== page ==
When I'd get on my mat and find it was a day when I was low on energy, or feeling tight, or when the balance wasn't there, I would starve the voice that said, "You suck! Get it together! Work!," and replace that nastiness with a loving voice, one that rooted me on and reminded me that I'm human, and therefore sometimes tired. I was shocked at how often I had to do that, and realized it was an all-day undertaking. If I took a left when I should have taken a right, that unrelenting voice would pipe up and say, "You're such an idiot! You have no sense of direction! How many years are you going to live in LA before you get it together?!" Then I'd shake my head and replace that with, "You grew up in New York City. You never drove regularly until you moved to LA at the age of twenty-nine. Give yourself a break, breathe, and turn around, Chief!" For whatever reason, my loving voice calls me "Chief," "Tiger," or "Sport." These are names I would not like if someone else was addressing me, but they never fail to make me take myself less seriously when I say them inside my own head. You are free to try them out for yourself if you, too, have a loud inner critic, or come up with your own, but I think nicknames help.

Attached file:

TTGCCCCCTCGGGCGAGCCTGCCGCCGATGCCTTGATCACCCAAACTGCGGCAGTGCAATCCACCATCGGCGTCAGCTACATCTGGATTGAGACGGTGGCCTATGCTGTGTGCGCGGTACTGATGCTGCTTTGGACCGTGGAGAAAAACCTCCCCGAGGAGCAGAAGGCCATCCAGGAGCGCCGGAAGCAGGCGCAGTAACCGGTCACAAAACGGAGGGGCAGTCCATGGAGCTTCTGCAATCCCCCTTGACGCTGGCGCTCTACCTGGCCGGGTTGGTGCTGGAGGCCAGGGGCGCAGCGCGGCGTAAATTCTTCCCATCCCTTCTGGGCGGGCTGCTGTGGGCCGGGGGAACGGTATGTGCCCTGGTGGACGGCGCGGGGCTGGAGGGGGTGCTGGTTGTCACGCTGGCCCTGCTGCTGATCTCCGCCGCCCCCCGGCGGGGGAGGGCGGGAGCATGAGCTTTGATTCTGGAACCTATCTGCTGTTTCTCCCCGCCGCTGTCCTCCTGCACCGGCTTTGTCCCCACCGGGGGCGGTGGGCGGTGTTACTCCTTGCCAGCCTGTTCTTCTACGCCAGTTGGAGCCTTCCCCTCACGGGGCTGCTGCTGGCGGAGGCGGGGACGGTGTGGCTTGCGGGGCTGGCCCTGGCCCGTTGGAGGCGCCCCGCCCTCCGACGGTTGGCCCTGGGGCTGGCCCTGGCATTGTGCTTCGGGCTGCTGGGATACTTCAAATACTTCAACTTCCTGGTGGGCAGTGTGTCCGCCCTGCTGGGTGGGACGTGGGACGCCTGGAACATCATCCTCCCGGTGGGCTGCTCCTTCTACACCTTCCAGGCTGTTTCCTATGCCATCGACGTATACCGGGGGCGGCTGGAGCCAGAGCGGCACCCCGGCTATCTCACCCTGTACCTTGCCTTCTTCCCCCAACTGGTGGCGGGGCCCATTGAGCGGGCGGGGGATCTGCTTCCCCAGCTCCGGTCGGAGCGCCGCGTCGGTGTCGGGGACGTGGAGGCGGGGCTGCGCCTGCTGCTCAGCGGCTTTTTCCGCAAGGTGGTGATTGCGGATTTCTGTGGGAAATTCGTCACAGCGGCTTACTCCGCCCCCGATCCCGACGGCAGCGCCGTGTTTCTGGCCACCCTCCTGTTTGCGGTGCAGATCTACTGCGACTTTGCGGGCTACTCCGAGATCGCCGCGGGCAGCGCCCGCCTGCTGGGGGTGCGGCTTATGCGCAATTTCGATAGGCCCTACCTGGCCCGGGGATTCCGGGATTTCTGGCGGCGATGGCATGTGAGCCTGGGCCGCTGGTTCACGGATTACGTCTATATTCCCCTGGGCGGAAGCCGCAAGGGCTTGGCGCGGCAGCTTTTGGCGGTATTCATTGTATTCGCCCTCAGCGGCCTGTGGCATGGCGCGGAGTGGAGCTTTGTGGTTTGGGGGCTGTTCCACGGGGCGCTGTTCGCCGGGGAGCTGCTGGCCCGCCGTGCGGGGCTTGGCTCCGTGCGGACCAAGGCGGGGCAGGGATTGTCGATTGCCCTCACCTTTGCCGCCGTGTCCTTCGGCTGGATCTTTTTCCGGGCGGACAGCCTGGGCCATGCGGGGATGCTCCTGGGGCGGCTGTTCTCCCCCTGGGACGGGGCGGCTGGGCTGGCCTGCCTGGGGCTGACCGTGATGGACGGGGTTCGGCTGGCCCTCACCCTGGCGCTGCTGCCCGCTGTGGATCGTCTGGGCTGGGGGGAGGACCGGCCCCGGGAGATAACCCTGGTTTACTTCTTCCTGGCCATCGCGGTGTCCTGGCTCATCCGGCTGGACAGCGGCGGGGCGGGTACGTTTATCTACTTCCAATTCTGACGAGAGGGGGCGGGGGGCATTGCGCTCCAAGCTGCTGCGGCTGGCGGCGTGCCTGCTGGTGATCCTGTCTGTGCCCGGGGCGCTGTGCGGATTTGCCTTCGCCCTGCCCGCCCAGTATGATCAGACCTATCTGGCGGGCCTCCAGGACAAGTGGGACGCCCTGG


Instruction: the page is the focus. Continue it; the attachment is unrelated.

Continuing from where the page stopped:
- Breathe (Yes, it's that simple!)
There are all kinds of tools we use in the physical practice, and they all relate directly to our lives off the mat if we take them there. For example, the breath is the foundation of the physical practice. "Pranayama" means breath control; we slow down and deepen our inhales and exhales, but in order to do that, we have to pay attention to our breath. The beauty there is that our breathing is always occurring in the present, so if you're noticing your inhales and exhales, you are in the now of your experience. Also, breathing deeply calms the nervous system. The act of becoming aware of your breath and then taking control of it makes you present and calm, and that's something you can do anytime. You can do that while driving, or talking to your partner, children, and friends. You can do that while walking, or sitting in front of your computer. Awareness of breath is like a superpower we just don't use.
Additionally, each pose has a focal point, or "drishti," a place where we direct our gaze. There's a saying: "Where the awareness goes, the energy flows." When you train your eyes on one point, you also focus your mind and your attention. We live in such a fast-paced, crazy world where people try to multi-task all day, but then nothing gets done particularly well. We want connection, but then we show up for lunch with a friend and find we can't focus. Or we set aside two hours for our children, or for our partner, or our passion project, and then find we're checking our Facebook account, or answering texts that really aren't pressing.